Livestock producers were entitled to compensation by the government if they lost animals due to predation. The adjuster would likely confirm that the deaths were predator related. Having repaired the claw marks on the survivor, I had little doubt of it, but the attacker’s identity was another matter.
As I squinted toward the far end of the field, Keen suddenly stopped dead, her nose into the wind. And then she did something I’d never seen her do before—her entire frame wilted, tail tucked. She turned and ran to me, to huddle against my leg.
Keen is a country dog, and we walk a lot through bush and across fields. We’d run into foxes and coyotes, and occasionally, bears. She’d never reacted like this. The fine hairs on my neck stood on end. When I reached down to her, she was shaking.
Ted observed her behaviour and tweaked an eyebrow. His expression, if anything, became even darker.
“Easy, girl,” I said. She stayed close to my leg as I followed Ted to what lay beyond. Movement along the fence line drew my attention to the crows. They perched on the posts and in the bare branches of the trees overhead, only just blushing green with swelling buds. I stopped counting at thirty-two. Sitting, silent. The bodies must have drawn them to the spot, but why weren’t they all over the carcasses?
“They’ve been there since this morning. But they won’t come any closer,” Ted said, watching the birds. He held the gun across his body, tightly enough that his knuckles were white.
I gave an involuntary shiver, and it was then I smelled the bodies—the stench of shredded bowels and blood. A moment later, I stood over them. Or rather, they lay around me. The bulls had been torn apart.
Keen made an odd, low whine and pushed against my leg as my heart accelerated. Everywhere I looked there were pieces of flesh. It was like a tornado had erupted inside the animals. I’d seen livestock predation before, but not anything like this.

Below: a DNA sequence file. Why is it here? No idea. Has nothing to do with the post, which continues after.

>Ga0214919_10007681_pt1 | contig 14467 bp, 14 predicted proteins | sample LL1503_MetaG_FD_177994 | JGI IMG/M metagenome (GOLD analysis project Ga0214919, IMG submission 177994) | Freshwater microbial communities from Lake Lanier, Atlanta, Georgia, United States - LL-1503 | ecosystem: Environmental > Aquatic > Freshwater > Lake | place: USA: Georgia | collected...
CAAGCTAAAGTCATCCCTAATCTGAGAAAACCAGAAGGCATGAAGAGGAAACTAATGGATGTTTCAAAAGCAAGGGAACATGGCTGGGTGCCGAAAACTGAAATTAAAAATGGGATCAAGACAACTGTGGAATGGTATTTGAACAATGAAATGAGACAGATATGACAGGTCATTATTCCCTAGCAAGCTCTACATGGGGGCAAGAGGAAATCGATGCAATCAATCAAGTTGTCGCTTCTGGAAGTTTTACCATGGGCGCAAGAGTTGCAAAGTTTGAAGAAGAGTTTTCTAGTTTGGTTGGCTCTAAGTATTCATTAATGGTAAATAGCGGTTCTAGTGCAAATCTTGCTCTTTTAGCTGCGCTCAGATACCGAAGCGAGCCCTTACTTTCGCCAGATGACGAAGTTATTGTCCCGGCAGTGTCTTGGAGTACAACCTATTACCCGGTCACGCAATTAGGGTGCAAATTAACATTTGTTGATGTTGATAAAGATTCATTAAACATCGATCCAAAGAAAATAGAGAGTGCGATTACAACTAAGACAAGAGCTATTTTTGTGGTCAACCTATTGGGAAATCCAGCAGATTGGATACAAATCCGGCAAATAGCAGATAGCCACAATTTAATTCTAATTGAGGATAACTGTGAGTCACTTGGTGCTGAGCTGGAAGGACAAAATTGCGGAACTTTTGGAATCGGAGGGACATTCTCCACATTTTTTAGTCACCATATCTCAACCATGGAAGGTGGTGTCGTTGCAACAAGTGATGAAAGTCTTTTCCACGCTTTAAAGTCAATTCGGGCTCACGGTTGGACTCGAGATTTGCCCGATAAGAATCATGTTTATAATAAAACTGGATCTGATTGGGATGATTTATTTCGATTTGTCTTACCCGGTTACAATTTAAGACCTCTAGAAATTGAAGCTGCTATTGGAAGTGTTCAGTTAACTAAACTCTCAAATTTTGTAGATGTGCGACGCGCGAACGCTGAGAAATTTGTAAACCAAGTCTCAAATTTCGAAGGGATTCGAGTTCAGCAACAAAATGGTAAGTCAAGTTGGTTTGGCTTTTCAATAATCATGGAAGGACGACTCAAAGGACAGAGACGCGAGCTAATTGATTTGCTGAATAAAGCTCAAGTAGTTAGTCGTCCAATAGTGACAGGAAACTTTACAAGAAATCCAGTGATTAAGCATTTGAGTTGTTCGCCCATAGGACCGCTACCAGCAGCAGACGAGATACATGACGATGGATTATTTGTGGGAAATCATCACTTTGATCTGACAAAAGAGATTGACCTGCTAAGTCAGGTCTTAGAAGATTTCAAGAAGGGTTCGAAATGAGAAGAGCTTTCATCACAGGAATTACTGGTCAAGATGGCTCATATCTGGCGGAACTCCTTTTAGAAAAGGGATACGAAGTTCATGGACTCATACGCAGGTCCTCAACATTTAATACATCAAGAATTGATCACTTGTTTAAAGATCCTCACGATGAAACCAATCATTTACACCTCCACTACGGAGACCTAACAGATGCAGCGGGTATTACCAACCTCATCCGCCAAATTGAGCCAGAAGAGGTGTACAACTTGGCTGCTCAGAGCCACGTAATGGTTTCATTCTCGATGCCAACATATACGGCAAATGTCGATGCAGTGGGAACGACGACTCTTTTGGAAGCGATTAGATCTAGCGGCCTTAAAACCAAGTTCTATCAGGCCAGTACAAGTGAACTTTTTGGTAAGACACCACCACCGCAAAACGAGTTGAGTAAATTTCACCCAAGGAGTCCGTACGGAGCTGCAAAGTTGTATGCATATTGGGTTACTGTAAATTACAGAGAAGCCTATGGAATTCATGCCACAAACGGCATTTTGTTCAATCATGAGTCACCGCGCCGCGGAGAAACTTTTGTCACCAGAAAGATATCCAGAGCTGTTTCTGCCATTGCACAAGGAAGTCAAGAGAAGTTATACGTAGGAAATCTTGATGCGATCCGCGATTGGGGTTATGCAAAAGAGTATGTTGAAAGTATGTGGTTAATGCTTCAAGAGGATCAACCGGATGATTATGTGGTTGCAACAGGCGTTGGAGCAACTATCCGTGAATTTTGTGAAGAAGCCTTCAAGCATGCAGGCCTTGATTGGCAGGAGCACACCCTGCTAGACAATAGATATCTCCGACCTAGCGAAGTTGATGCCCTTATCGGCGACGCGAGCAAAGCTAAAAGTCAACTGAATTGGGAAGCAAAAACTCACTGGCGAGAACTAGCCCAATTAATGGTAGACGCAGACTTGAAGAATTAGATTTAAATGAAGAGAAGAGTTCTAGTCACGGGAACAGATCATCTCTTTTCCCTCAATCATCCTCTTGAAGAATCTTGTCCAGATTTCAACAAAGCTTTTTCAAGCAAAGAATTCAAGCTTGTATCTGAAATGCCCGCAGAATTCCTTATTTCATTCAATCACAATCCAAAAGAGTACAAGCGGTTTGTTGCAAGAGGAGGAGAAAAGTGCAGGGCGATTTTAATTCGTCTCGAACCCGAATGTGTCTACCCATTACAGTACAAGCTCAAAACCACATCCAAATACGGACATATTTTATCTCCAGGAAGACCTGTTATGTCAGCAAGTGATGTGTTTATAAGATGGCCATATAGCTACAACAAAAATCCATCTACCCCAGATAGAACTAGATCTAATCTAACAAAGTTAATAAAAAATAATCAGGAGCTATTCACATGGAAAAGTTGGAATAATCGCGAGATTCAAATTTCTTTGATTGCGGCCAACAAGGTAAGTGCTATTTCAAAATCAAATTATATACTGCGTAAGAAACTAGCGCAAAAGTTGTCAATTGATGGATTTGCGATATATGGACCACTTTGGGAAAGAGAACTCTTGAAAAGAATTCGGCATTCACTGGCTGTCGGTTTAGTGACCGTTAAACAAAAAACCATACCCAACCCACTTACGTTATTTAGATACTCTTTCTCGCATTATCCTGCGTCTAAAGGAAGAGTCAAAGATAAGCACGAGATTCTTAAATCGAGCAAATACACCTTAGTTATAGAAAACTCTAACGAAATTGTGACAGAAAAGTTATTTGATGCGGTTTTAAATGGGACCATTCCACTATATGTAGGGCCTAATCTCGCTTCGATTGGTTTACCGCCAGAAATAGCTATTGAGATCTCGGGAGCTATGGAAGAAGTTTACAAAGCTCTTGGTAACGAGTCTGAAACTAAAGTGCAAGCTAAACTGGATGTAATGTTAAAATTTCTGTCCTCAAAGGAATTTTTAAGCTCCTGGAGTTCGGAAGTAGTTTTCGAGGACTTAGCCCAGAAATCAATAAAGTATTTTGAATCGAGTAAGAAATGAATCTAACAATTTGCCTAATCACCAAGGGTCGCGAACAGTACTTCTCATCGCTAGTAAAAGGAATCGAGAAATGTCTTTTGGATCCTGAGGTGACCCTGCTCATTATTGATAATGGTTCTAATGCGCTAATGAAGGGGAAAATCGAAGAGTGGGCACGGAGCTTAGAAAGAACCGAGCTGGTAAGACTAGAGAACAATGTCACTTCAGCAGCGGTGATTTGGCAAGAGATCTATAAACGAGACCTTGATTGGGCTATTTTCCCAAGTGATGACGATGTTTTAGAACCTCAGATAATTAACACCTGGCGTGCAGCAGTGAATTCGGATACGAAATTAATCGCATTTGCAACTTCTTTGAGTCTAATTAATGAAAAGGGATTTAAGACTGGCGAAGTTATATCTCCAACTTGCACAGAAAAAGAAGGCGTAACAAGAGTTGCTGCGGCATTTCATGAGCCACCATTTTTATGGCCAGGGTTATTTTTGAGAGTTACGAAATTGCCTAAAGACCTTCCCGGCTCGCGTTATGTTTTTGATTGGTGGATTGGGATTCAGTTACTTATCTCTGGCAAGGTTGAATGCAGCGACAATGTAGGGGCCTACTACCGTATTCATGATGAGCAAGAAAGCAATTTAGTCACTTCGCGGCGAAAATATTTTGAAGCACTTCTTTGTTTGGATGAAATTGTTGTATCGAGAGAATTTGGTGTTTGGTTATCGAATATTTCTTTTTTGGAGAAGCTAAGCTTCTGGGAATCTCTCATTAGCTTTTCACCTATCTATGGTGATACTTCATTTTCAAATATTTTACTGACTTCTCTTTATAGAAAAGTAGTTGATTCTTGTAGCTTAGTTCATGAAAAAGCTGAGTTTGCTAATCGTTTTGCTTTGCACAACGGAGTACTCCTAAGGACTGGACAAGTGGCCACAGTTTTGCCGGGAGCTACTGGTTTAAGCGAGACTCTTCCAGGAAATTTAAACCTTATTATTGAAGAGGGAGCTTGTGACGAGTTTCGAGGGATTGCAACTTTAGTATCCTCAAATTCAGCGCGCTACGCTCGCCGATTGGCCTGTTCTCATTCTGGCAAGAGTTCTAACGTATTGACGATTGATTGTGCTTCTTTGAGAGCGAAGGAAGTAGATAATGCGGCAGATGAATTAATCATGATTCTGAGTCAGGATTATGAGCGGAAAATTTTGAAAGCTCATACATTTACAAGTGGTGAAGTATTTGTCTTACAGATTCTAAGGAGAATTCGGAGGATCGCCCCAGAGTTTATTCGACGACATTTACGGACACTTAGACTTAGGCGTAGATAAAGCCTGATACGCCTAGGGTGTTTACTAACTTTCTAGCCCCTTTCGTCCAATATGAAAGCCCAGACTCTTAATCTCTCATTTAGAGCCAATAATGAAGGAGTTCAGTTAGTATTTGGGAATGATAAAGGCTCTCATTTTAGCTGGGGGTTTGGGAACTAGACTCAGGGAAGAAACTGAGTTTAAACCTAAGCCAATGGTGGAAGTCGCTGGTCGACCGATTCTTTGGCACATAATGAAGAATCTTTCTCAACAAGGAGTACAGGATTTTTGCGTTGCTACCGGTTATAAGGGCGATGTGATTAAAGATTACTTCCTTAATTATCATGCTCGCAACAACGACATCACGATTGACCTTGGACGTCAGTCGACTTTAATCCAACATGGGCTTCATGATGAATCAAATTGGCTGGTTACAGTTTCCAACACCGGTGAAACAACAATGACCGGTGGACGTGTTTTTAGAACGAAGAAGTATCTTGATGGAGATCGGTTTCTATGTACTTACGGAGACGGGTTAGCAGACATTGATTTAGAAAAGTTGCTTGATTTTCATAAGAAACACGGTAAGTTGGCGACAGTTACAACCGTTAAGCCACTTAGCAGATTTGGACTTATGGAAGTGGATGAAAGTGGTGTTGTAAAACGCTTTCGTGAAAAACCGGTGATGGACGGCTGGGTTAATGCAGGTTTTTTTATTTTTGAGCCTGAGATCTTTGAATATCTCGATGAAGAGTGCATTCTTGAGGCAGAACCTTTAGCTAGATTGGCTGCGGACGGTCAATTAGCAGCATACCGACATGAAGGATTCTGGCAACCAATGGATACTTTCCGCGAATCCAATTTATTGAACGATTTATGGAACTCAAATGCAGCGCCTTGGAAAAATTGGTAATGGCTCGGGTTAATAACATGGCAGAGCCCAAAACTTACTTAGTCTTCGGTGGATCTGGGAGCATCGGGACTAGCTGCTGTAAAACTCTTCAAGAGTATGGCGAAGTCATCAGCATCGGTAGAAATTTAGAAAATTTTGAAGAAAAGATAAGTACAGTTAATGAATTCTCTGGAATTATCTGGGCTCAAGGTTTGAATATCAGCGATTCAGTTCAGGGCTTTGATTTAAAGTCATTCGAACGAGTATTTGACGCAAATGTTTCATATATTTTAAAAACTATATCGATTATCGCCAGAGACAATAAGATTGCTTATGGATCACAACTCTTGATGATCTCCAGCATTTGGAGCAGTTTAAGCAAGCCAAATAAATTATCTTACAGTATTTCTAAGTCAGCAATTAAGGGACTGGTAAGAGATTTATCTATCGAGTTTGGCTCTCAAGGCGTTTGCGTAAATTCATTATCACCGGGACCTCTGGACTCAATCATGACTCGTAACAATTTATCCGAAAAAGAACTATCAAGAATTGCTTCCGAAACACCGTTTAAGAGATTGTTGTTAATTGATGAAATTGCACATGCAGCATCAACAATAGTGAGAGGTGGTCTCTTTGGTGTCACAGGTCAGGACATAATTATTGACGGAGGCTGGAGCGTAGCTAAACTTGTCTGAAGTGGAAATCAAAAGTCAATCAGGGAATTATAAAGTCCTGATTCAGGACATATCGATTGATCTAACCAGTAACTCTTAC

Unnerved as I was, the scientist in me took over. My eyes scanned the ground. “Any clear tracks?”
“Everything’s been churned up pretty good,” Ted noted. “I looked this morning, couldn’t find squat.”
I pulled latex gloves out of my pocket and put them on.
“What are you doing?” Ted asked. His voice shook.
I advanced on the bodies. The ribcages of both had been ripped open, the bones broken, pointing to the sky. The organs lay spread across the ground, including great loops of torn intestine covered in mud.
“I want to see if anything’s missing.” Keen wouldn’t stay when I asked her to; she followed me—her belly hugging the terrain as I crouched beside the massive bodies. I slid my hands inside, my fingers searching for and identifying the various bits by feel as much as sight.
“How can you tell?” The note in Ted’s voice made me glance over to him. His face was white, his eyes wide as he scanned the carnage.
“It was after something,” I said. “The heart’s gone on this guy. Liver too.” I examined the head and peered closer. The side of the skull had been smashed in, and when I pushed aside the blood-soaked fur, I confirmed my suspicion. “Brain’s missing.” I moved to the second bull, and noticed it lacked something distinctive.
“Where’s the head?”
When he didn’t answer right away, I looked over again, in time to see a shudder pass through him.
“I’ll show you when you’re done.”
I frowned. The bull’s head was massive, not something easily hauled off. But after a moment I confirmed that the other body was also missing its heart, and liver. As near as I could tell by the pieces around me, everything else was present, just not intact. The claw marks were everywhere on the big bodies, much deeper than those inflicted on the younger bull. I examined the neck on the second animal. By the level of tearing, it almost looked as though the head had been wrenched off, rather than cut.
What could wrench the head off a bison? And then carry it away?
“Do you think it could have been a cougar?” Ted asked. He sounded almost hopeful.
“Why didn’t the second bull get away?” I asked, straightening to look around at the scene.
“Something leaps out and attacks one bull. The second one stands around waiting to be killed?” Nothing about this made any sense.
“Maybe there were two cougars. A mother and grown cub, or something.”